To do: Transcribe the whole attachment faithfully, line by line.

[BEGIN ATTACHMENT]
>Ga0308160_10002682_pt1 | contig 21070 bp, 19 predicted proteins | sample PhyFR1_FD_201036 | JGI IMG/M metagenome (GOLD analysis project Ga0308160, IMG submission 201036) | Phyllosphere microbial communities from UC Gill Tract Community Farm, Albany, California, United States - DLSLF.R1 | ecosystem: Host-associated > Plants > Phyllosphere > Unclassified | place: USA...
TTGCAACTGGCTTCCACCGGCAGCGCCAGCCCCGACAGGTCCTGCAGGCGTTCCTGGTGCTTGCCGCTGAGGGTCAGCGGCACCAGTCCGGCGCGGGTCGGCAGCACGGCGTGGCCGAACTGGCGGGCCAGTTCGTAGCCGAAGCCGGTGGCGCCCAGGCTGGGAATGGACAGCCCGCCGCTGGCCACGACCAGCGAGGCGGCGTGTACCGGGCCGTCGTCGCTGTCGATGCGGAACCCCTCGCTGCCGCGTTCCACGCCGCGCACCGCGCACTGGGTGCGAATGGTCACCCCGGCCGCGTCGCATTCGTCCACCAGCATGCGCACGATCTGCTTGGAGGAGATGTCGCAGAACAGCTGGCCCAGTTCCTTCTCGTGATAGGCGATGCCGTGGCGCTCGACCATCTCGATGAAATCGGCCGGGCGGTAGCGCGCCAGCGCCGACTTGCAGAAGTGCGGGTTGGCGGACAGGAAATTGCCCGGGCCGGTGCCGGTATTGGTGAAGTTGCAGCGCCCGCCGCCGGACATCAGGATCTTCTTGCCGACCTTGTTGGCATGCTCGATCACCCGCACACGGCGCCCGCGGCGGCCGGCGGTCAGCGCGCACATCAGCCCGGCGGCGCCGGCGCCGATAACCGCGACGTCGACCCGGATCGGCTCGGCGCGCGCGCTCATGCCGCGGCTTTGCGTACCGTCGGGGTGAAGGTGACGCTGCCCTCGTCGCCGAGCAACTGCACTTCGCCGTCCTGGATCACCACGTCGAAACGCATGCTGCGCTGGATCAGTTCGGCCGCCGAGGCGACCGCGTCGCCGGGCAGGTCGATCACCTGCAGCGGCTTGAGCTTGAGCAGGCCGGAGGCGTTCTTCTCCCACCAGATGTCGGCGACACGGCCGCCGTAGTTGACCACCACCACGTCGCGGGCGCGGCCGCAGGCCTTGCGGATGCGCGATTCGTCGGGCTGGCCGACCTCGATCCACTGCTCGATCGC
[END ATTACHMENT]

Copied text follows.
>Ga0308160_10002682_pt1 | contig 21070 bp, 19 predicted proteins | sample PhyFR1_FD_201036 | JGI IMG/M metagenome (GOLD analysis project Ga0308160, IMG submission 201036) | Phyllosphere microbial communities from UC Gill Tract Community Farm, Albany, California, United States - DLSLF.R1 | ecosystem: Host-associated > Plants > Phyllosphere > Unclassified | place: USA...
TTGCAACTGGCTTCCACCGGCAGCGCCAGCCCCGACAGGTCCTGCAGGCGTTCCTGGTGCTTGCCGCTGAGGGTCAGCGGCACCAGTCCGGCGCGGGTCGGCAGCACGGCGTGGCCGAACTGGCGGGCCAGTTCGTAGCCGAAGCCGGTGGCGCCCAGGCTGGGAATGGACAGCCCGCCGCTGGCCACGACCAGCGAGGCGGCGTGTACCGGGCCGTCGTCGCTGTCGATGCGGAACCCCTCGCTGCCGCGTTCCACGCCGCGCACCGCGCACTGGGTGCGAATGGTCACCCCGGCCGCGTCGCATTCGTCCACCAGCATGCGCACGATCTGCTTGGAGGAGATGTCGCAGAACAGCTGGCCCAGTTCCTTCTCGTGATAGGCGATGCCGTGGCGCTCGACCATCTCGATGAAATCGGCCGGGCGGTAGCGCGCCAGCGCCGACTTGCAGAAGTGCGGGTTGGCGGACAGGAAATTGCCCGGGCCGGTGCCGGTATTGGTGAAGTTGCAGCGCCCGCCGCCGGACATCAGGATCTTCTTGCCGACCTTGTTGGCATGCTCGATCACCCGCACACGGCGCCCGCGGCGGCCGGCGGTCAGCGCGCACATCAGCCCGGCGGCGCCGGCGCCGATAACCGCGACGTCGACCCGGATCGGCTCGGCGCGCGCGCTCATGCCGCGGCTTTGCGTACCGTCGGGGTGAAGGTGACGCTGCCCTCGTCGCCGAGCAACTGCACTTCGCCGTCCTGGATCACCACGTCGAAACGCATGCTGCGCTGGATCAGTTCGGCCGCCGAGGCGACCGCGTCGCCGGGCAGGTCGATCACCTGCAGCGGCTTGAGCTTGAGCAGGCCGGAGGCGTTCTTCTCCCACCAGATGTCGGCGACACGGCCGCCGTAGTTGACCACCACCACGTCGCGGGCGCGGCCGCAGGCCTTGCGGATGCGCGATTCGTCGGGCTGGCCGACCTCGATCCACTGCTCGATCGC